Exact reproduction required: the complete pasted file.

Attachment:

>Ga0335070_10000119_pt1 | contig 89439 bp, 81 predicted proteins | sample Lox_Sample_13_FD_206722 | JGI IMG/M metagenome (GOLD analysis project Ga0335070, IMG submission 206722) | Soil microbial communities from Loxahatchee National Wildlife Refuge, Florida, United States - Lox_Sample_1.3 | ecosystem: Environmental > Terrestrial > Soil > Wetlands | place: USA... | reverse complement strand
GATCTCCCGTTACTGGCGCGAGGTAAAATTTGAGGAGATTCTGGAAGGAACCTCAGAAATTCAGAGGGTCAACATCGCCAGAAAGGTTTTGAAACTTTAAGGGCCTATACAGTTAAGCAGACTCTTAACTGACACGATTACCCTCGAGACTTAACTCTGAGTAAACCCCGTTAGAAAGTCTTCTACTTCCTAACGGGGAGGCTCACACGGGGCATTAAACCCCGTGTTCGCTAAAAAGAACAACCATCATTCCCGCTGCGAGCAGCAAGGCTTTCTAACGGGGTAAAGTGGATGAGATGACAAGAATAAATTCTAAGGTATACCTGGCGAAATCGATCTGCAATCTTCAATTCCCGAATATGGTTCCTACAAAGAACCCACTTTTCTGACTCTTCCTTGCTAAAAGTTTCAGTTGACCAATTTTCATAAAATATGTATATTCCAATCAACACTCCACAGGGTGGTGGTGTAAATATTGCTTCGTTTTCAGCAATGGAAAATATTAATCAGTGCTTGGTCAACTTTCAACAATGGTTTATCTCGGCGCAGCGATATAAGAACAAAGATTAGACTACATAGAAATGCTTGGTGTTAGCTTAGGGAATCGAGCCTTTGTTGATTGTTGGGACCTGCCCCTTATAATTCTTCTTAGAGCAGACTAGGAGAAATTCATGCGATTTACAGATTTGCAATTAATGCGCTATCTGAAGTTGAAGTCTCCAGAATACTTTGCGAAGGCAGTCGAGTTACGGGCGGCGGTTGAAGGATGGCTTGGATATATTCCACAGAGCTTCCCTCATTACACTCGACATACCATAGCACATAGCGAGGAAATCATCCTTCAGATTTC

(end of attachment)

>Ga0335070_10000119_pt1 | contig 89439 bp, 81 predicted proteins | sample Lox_Sample_13_FD_206722 | JGI IMG/M metagenome (GOLD analysis project Ga0335070, IMG submission 206722) | Soil microbial communities from Loxahatchee National Wildlife Refuge, Florida, United States - Lox_Sample_1.3 | ecosystem: Environmental > Terrestrial > Soil > Wetlands | place: USA... | reverse complement strand
GATCTCCCGTTACTGGCGCGAGGTAAAATTTGAGGAGATTCTGGAAGGAACCTCAGAAATTCAGAGGGTCAACATCGCCAGAAAGGTTTTGAAACTTTAAGGGCCTATACAGTTAAGCAGACTCTTAACTGACACGATTACCCTCGAGACTTAACTCTGAGTAAACCCCGTTAGAAAGTCTTCTACTTCCTAACGGGGAGGCTCACACGGGGCATTAAACCCCGTGTTCGCTAAAAAGAACAACCATCATTCCCGCTGCGAGCAGCAAGGCTTTCTAACGGGGTAAAGTGGATGAGATGACAAGAATAAATTCTAAGGTATACCTGGCGAAATCGATCTGCAATCTTCAATTCCCGAATATGGTTCCTACAAAGAACCCACTTTTCTGACTCTTCCTTGCTAAAAGTTTCAGTTGACCAATTTTCATAAAATATGTATATTCCAATCAACACTCCACAGGGTGGTGGTGTAAATATTGCTTCGTTTTCAGCAATGGAAAATATTAATCAGTGCTTGGTCAACTTTCAACAATGGTTTATCTCGGCGCAGCGATATAAGAACAAAGATTAGACTACATAGAAATGCTTGGTGTTAGCTTAGGGAATCGAGCCTTTGTTGATTGTTGGGACCTGCCCCTTATAATTCTTCTTAGAGCAGACTAGGAGAAATTCATGCGATTTACAGATTTGCAATTAATGCGCTATCTGAAGTTGAAGTCTCCAGAATACTTTGCGAAGGCAGTCGAGTTACGGGCGGCGGTTGAAGGATGGCTTGGATATATTCCACAGAGCTTCCCTCATTACACTCGACATACCATAGCACATAGCGAGGAAATCATCCTTCAGATTTC